Bloomberg Anywhere Remote Login Bloomberg Terminal Demo Request


Connecting decision makers to a dynamic network of information, people and ideas, Bloomberg quickly and accurately delivers business and financial information, news and insight around the world.


Financial Products

Enterprise Products


Customer Support

  • Americas

    +1 212 318 2000

  • Europe, Middle East, & Africa

    +44 20 7330 7500

  • Asia Pacific

    +65 6212 1000


Industry Products

Media Services

Follow Us

Bloomberg Customers

Eni, Biggest Foreign Investor Under Qaddafi, Says Contracts Safe

Eni SpA, the biggest foreign investor in Libya under Muammar Qaddafi, expects a new government to honor the Italian oil company’s contracts as rebel fighters declared the end to a regime that ruled for 42 years.

“Our contracts are protected by international law,” Chairman Giuseppe Recchi said in an interview in Rimini, Italy. An end to conflict will be “very positive” and allow output to resume, he said after rebel fighters stormed Tripoli.

Eni has committed to invest $25 billion over the next 10 years in Libya, where it has had a presence since 1959, a decade before the military coup that brought Qaddafi to power.

The company, based in Rome, rose 6.3 percent to 13.27 euros by the 5:30 p.m. close of Milan trading after rebels reached the Libyan capital, raising the prospect of an end to a war that all but halted Eni’s production in the country. Libya made up about 13 percent of Eni’s revenue before the conflict began.

Recchi wasn’t able to say when plants may reopen and won’t send workers to resume output until the situation stabilizes.

“This is good news for Eni but to be reassured we’ll need to know what plans the rebels have and whether they can quickly pacify and manage the country,” said Massimiliano Romano, head of research at brokerage Concentric Italy in Milan. “Between that and getting production going again, I think it will take some time before companies are making money in Libya again.”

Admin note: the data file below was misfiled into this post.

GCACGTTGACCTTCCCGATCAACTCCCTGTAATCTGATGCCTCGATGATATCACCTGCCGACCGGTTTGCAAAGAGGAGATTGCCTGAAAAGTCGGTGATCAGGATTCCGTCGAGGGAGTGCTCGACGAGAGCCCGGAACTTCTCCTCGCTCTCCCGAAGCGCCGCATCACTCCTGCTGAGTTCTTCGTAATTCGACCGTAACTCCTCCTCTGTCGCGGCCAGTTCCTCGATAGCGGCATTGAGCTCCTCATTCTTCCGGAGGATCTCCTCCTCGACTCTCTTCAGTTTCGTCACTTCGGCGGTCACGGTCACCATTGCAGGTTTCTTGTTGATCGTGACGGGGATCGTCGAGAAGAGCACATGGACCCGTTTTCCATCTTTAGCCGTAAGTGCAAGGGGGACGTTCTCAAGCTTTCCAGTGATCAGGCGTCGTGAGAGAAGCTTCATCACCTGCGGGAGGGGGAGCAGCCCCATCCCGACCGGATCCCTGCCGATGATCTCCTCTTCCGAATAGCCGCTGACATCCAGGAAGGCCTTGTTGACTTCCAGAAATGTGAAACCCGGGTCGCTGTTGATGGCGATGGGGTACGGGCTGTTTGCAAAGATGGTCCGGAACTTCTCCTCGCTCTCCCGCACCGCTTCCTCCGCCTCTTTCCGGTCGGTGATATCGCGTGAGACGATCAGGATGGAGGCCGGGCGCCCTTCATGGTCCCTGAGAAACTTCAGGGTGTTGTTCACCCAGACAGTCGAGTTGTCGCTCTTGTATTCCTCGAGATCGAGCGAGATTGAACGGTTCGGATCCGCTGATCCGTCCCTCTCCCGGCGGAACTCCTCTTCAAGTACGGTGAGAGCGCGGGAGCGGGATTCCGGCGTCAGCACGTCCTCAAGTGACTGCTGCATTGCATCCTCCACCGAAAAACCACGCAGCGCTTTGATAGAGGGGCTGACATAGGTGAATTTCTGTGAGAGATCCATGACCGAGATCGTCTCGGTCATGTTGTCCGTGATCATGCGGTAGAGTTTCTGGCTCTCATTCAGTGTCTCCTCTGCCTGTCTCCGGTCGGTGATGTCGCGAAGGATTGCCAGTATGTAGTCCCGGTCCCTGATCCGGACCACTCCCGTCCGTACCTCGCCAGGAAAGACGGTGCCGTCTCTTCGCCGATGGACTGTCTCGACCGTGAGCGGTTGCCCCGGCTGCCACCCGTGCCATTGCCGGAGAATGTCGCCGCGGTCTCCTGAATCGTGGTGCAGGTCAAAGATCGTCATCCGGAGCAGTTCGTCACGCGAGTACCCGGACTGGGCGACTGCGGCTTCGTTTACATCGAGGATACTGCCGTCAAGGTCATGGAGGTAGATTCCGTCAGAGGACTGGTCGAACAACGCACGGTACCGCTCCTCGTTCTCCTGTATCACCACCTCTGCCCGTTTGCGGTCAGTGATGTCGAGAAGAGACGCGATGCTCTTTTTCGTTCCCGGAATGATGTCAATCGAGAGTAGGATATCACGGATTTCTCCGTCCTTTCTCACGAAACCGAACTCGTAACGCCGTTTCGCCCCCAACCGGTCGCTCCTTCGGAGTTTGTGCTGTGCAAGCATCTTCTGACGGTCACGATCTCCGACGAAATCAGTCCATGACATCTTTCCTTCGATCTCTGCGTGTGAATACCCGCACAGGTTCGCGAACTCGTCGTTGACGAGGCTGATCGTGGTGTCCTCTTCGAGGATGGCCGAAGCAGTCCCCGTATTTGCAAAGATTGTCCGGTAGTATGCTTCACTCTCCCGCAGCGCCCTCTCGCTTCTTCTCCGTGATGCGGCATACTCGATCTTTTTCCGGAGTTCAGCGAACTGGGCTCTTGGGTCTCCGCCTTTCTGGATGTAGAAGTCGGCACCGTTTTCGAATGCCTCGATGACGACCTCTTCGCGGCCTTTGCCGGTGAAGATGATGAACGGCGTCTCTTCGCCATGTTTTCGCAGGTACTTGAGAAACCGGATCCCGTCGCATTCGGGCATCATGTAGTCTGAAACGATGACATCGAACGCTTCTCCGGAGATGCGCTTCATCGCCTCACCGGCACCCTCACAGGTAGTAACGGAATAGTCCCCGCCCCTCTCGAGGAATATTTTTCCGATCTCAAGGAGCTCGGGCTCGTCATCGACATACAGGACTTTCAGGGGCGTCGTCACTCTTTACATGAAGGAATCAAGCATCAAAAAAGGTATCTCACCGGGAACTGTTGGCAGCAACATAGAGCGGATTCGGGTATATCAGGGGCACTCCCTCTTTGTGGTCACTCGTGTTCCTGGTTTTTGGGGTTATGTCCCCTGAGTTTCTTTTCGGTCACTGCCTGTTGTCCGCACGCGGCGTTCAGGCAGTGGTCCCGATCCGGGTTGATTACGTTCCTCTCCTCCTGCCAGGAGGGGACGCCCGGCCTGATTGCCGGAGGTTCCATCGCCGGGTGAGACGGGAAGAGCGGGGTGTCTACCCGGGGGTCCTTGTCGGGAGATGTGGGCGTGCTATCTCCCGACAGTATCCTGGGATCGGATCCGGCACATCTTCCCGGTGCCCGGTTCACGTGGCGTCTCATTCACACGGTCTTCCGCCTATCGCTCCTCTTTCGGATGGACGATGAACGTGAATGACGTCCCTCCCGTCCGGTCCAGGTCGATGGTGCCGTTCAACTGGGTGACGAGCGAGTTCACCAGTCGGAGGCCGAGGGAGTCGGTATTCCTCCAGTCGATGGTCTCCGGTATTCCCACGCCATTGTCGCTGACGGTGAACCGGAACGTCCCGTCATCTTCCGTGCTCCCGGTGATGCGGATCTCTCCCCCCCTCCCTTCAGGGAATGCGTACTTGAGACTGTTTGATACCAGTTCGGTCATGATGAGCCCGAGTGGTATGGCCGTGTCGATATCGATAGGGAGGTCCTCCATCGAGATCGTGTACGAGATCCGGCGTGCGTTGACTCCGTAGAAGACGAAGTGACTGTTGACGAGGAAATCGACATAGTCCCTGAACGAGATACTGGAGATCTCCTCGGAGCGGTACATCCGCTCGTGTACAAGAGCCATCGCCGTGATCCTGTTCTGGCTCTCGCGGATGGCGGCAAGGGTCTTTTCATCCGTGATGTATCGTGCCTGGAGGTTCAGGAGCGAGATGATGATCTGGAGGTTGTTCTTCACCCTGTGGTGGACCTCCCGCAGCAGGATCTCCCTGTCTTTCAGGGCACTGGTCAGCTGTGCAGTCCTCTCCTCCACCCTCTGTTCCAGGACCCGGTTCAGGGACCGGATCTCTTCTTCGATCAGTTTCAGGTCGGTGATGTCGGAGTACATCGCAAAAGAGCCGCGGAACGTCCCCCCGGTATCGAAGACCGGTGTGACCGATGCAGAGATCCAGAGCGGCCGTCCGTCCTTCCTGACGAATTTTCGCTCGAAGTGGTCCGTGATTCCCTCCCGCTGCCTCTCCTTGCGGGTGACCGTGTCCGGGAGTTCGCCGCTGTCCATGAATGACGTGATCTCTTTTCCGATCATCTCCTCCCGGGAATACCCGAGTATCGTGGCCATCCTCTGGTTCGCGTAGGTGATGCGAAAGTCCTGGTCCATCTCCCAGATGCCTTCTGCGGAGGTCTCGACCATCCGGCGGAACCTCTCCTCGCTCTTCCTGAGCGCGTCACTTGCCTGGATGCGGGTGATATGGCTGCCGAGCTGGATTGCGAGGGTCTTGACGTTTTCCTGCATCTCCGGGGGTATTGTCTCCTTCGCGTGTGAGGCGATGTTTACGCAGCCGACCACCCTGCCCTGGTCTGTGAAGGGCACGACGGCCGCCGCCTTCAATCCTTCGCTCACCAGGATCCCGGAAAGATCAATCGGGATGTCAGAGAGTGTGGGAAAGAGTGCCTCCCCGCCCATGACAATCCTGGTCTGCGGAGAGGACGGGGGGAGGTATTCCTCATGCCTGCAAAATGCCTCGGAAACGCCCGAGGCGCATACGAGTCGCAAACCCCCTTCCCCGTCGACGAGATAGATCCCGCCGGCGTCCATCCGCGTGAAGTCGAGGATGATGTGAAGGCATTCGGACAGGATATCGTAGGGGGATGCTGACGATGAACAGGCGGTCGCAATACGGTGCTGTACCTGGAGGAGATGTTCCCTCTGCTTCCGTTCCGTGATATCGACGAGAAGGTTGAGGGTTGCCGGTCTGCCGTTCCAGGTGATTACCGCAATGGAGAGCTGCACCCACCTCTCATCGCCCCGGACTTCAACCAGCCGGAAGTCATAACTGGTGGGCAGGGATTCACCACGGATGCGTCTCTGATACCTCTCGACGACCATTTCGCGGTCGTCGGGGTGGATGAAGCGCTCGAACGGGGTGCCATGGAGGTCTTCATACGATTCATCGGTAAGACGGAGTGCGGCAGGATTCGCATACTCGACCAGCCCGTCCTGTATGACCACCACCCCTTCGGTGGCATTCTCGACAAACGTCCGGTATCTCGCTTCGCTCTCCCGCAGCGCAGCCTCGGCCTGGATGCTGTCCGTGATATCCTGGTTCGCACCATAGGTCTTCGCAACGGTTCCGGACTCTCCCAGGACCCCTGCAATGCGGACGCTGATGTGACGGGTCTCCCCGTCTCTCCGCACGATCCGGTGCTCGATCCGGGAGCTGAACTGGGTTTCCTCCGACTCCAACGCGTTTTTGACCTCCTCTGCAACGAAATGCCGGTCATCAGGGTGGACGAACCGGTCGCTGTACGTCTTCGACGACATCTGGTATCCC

‘Friendship Treaty’

Before the fighting, Italian companies had been increasing investments in Libya as Prime Minister Silvio Berlusconi signed a “friendship” treaty with Qaddafi in 2009. The deal included a pledge of $5 billion for Libyan infrastructure, led by Italian companies, as compensation for Italy’s 30-year occupation of the country that ended with Mussolini’s defeat in World War II.

Italy may compensate companies that suffered losses because of the Libyan conflict, Industry Minister Paolo Romani said today. Measures to help “hundreds” of companies may be included as amendments to an austerity plan being reviewed by parliament, he told reporters, without giving more details.

“The new government will maintain the good relationship that Italy has always had with Libya,” Romani said.

Please upgrade your Browser

Your browser is out-of-date. Please download one of these excellent browsers:

Chrome, Firefox, Safari, Opera or Internet Explorer.